If you aren’t up for that, sell the stock and search for a more ethical company to invest in. This route will keep you fed in the future and boosts up companies that have social good in their mission and are part of the growing field of socially responsible investing.
When I talked to Rabbi Ari Weiss, executive director of the Orthodox social justice group Uri L’Tzedek, to see what he thought about this scenario, he cut to the heart of the matter: “What happens when workplace justice actually affects your pocketbook?” While ethical investing may not give you the same financial gains in the same time as your evil-corporation stock will (even that’s subject to debate), it’s worth doing so that you can sleep at night. Right? Especially when the future looks bright for socially responsible investing, with more and more options available, and more eyes looking at the ethics of mutual funds in the aftermath of events with national significance like the Newtown shooting.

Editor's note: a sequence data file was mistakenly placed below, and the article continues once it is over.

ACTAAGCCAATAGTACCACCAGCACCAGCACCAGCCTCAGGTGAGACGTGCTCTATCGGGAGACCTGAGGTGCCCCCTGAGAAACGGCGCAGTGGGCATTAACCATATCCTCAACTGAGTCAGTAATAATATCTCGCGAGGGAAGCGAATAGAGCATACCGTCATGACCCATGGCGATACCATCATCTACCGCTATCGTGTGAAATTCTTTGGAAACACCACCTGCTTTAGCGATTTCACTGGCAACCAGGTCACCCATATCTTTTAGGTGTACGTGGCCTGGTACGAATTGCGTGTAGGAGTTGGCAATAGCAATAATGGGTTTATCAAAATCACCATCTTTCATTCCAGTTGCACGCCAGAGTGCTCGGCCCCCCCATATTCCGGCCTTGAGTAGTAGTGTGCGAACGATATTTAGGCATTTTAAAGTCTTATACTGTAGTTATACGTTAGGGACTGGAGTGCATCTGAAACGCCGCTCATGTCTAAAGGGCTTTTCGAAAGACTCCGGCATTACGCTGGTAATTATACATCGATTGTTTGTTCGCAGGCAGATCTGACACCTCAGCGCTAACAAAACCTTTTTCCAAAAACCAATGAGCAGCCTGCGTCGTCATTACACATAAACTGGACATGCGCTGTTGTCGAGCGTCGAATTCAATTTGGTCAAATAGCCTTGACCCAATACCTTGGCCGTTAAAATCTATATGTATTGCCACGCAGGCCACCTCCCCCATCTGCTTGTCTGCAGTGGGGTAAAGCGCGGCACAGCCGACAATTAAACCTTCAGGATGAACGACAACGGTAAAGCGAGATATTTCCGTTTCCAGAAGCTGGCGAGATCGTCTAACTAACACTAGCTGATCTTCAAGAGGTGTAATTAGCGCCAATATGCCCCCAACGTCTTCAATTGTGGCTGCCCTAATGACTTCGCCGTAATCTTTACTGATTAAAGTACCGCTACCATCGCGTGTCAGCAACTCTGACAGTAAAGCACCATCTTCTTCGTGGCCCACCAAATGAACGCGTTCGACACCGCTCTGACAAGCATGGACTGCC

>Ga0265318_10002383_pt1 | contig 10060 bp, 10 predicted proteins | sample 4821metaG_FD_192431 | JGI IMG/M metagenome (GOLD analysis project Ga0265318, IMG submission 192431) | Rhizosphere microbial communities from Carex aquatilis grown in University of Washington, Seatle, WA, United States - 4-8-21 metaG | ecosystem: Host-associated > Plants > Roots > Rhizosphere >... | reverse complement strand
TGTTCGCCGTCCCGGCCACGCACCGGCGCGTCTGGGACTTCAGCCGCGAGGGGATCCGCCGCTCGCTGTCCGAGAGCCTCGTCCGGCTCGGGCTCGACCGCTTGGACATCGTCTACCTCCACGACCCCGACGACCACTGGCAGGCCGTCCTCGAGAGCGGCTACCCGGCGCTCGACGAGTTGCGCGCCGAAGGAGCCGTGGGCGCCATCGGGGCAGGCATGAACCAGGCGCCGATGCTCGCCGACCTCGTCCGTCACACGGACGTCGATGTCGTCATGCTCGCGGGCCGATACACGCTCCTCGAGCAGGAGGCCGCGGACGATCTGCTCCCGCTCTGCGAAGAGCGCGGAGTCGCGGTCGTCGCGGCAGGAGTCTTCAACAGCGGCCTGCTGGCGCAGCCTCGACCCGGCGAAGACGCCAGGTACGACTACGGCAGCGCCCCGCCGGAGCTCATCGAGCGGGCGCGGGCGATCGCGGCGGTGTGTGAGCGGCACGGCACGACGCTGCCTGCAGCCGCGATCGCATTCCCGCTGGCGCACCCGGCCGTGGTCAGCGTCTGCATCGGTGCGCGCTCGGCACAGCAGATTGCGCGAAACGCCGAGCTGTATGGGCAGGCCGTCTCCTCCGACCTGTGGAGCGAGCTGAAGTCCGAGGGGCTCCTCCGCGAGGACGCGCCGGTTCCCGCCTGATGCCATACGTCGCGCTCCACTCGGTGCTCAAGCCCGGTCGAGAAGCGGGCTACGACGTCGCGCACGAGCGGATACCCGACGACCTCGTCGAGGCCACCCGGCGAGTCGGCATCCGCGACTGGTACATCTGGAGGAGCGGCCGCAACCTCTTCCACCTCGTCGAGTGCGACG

And of course, the answer that involves the least work and the most purity is to simply sell your stock and don’t look back. Maybe even make a donation to your favorite workers’ rights campaign when you cash out, and earn yourself a few do-gooder points. While the field of ethical investment is growing, it is still tiny. Even in the “ethical” label, few companies on the stock exchange will align with your values completely, which makes sense to Jessie Spector, program director at Resource Generation, who works with young philanthropists committed to social change. As she frames it: “The mainstream stock market itself is fundamentally about making money off of having money — a profit on work that you didn’t do. If you grew up with secure assets and are earning a stable wage, I challenge you to divest from that market.”
All of this might have you wishing you weren’t so open with those wedding invitations after all. Just remember to stay as thoughtful and ethical in your relationship as you are with your investing, and your love is sure to stay strong, even if your bank account wavers.